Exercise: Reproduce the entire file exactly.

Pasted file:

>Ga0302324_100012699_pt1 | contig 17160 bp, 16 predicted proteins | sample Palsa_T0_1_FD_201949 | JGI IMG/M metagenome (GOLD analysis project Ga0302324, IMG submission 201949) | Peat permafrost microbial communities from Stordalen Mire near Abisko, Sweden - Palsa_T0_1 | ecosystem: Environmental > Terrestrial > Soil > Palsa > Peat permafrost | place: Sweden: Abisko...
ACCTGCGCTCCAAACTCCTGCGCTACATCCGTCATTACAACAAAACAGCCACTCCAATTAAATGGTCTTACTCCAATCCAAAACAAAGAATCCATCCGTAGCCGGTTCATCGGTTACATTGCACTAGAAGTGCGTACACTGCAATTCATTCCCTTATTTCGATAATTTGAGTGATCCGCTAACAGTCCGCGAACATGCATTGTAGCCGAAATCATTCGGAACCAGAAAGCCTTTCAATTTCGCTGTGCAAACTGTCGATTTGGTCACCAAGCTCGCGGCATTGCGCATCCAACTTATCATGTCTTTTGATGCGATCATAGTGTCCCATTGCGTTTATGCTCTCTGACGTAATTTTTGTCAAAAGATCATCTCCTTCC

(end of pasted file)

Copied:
>Ga0302324_100012699_pt1 | contig 17160 bp, 16 predicted proteins | sample Palsa_T0_1_FD_201949 | JGI IMG/M metagenome (GOLD analysis project Ga0302324, IMG submission 201949) | Peat permafrost microbial communities from Stordalen Mire near Abisko, Sweden - Palsa_T0_1 | ecosystem: Environmental > Terrestrial > Soil > Palsa > Peat permafrost | place: Sweden: Abisko...
ACCTGCGCTCCAAACTCCTGCGCTACATCCGTCATTACAACAAAACAGCCACTCCAATTAAATGGTCTTACTCCAATCCAAAACAAAGAATCCATCCGTAGCCGGTTCATCGGTTACATTGCACTAGAAGTGCGTACACTGCAATTCATTCCCTTATTTCGATAATTTGAGTGATCCGCTAACAGTCCGCGAACATGCATTGTAGCCGAAATCATTCGGAACCAGAAAGCCTTTCAATTTCGCTGTGCAAACTGTCGATTTGGTCACCAAGCTCGCGGCATTGCGCATCCAACTTATCATGTCTTTTGATGCGATCATAGTGTCCCATTGCGTTTATGCTCTCTGACGTAATTTTTGTCAAAAGATCATCTCCTTCC